Device could change how cancer is tracked.
A team of scientists at the University of California, Davis, was awarded a $15.5 million five-year grant, as part of the part of the National Institutes of Health High-Risk, High-Reward Program, to build the world’s first total-body positron emission tomography (PET) scanner, which, they say, could fundamentally change the way cancers are tracked and treated.
The EXPLORER project will be led by Simon Cherry, distinguished professor of biomedical engineering at UC Davis, and Ramsey Badawi, professor of radiology.
PET scans are widely used to diagnose and track a variety of diseases, including cancer, because they show how organs and tissues are functioning in the body (in contrast to MRI or CT scans, which mostly show anatomy). The EXPLORER project will address the shortcomings of the current scanning technology, which requires more time and exposes the patient to more radiation because scans are done in 20-centimeter segments. (See Figure 1)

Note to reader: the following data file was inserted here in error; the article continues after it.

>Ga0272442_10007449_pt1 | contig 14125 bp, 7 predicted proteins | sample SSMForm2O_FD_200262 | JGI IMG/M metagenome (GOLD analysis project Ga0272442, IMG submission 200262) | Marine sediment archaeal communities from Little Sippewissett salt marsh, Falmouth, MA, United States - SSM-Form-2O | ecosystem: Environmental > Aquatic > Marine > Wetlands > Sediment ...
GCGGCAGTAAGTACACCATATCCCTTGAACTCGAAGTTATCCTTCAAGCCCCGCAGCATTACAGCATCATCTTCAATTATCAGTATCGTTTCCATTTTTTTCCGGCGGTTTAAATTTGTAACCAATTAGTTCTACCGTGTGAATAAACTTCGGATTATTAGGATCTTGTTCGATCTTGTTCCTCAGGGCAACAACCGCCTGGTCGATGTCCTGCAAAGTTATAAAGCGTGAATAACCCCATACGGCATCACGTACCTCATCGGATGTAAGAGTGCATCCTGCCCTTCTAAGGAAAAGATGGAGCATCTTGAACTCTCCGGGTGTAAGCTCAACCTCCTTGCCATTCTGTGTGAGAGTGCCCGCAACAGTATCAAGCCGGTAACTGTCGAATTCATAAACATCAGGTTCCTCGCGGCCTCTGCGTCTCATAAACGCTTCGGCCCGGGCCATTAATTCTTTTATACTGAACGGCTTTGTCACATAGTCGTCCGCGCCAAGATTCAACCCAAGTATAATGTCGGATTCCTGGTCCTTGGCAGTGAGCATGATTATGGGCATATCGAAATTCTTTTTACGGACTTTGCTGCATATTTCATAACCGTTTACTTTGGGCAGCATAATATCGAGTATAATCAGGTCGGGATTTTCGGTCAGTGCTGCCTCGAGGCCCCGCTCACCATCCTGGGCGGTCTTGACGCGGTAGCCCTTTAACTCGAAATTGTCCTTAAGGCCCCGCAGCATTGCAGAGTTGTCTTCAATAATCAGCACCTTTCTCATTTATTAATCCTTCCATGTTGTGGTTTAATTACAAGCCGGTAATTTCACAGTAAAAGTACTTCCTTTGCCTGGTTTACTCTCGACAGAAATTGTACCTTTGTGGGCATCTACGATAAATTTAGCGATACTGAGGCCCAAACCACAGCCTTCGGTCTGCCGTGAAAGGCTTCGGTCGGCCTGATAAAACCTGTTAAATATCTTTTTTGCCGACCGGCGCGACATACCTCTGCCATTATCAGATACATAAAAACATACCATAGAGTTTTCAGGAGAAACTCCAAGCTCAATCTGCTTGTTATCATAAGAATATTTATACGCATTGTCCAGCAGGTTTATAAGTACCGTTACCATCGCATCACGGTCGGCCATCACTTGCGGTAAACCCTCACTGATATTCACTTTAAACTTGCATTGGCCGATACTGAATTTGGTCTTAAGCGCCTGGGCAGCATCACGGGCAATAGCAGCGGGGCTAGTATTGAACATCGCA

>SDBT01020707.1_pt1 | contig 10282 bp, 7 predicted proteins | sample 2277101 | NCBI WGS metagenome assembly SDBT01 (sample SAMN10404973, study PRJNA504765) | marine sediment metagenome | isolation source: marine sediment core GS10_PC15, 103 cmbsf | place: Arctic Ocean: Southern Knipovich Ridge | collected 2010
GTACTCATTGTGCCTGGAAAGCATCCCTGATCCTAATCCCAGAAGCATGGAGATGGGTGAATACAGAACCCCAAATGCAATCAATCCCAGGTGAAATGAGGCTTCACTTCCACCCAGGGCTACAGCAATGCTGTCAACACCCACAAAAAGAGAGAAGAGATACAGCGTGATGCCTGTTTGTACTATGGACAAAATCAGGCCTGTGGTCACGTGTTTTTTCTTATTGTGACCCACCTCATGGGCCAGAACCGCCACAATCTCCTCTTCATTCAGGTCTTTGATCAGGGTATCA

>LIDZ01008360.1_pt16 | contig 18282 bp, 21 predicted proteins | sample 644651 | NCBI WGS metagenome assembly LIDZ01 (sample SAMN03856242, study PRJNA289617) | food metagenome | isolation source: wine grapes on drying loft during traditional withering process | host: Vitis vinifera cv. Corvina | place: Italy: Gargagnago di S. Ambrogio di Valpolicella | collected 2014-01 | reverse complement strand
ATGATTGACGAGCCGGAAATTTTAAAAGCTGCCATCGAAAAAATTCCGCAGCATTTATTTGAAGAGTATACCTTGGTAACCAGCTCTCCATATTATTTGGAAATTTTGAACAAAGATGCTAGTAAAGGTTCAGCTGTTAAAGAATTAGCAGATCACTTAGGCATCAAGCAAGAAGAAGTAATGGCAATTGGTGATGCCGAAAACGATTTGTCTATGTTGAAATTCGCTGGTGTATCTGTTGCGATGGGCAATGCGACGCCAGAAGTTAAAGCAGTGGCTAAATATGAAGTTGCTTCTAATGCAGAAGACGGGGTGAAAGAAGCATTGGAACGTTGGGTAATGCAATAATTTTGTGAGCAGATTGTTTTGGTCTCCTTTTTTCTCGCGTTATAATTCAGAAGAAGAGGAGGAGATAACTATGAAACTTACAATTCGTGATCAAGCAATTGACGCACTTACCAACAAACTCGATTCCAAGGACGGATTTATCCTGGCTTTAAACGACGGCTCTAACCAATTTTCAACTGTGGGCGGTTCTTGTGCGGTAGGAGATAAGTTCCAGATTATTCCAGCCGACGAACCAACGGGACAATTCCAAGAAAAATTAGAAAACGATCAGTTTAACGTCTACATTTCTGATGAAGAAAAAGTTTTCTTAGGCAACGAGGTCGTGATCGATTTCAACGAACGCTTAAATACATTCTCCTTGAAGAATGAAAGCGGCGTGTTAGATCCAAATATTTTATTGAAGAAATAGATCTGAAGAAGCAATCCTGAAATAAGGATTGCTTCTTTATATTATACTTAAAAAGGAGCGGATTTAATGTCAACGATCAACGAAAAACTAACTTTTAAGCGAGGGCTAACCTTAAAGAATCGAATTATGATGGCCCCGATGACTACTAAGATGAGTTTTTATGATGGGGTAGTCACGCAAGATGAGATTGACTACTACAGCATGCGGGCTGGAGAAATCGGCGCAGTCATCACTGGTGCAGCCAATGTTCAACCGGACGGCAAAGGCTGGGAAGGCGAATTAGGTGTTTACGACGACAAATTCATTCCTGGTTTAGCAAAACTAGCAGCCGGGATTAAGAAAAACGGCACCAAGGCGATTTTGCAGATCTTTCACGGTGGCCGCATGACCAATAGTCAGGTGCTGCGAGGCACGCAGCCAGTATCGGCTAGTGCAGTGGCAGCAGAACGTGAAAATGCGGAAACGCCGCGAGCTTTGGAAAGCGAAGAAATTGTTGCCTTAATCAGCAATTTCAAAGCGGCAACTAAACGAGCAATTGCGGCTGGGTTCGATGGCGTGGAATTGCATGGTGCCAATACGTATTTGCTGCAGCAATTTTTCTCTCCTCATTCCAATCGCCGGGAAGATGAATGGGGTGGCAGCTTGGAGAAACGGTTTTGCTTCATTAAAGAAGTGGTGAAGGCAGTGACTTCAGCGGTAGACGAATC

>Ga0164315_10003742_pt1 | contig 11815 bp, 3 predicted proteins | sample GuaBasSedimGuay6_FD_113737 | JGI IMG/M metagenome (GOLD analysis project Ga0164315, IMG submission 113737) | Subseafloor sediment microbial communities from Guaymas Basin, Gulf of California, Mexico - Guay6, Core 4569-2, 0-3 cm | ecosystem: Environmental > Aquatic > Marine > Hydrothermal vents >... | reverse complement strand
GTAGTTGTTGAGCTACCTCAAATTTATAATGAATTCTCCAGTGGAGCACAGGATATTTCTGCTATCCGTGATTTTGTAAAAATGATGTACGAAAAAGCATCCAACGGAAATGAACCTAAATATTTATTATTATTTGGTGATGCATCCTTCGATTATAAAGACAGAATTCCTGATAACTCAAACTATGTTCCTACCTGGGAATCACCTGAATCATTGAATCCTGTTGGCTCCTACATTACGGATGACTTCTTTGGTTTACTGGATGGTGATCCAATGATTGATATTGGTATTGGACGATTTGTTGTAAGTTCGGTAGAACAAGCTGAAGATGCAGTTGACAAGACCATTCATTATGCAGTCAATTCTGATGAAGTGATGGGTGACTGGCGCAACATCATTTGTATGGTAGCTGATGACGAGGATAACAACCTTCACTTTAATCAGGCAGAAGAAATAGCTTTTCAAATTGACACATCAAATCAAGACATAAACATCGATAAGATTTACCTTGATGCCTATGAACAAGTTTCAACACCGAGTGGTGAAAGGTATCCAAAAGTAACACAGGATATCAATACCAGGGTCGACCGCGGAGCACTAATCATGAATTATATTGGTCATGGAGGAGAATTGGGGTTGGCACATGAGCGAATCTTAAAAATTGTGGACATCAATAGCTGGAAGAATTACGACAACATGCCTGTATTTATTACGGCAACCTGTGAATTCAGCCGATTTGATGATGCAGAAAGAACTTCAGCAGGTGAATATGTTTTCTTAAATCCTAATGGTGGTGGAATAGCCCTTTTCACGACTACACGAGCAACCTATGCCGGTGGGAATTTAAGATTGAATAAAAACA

Scope of the Project
“The vision of the EXPLORER project is to solve two fundamental limitations of PET as it is currently practiced,” said Cherry. “The first is to allow us to see the entire body all at once. The second huge advantage is that we’re collecting almost all of the available signal, which means we can acquire the images much faster or at a much lower radiation dose. That’s going to have some profound implications for how we use PET scanning in medicine and medical science.”
Cherry and Badawi predict that by seeing the entire body simultaneously, their scanner could drop the radiation dose by a factor of 40 or decrease scanning time from 20 minutes to just 30 seconds. A quicker scan also could reduce the incidence of images blurred by patient movement.
The technology could have implications in diagnostics and treatment, as well as drug development. With wholebody PET, physicians could diagnose a disease and then follow its trajectory in a way never before possible, which could affect how patients are treated. This approach reflects the current trend in medicine to develop systemsbased treatments and more individualized care.
Additionally, pharmaceutical companies could use the scanner to show how drugs and compounds are transported through the body and determine whether a drug is targeting the disease or whether it goes to other organs, where it could cause harmful side effects.
After additional studies, the researchers are hoping their technology will lead to new discoveries of the human body and may even launch a whole diagnostic field.
For more information, visit www.universityofcalifornia.edu/news .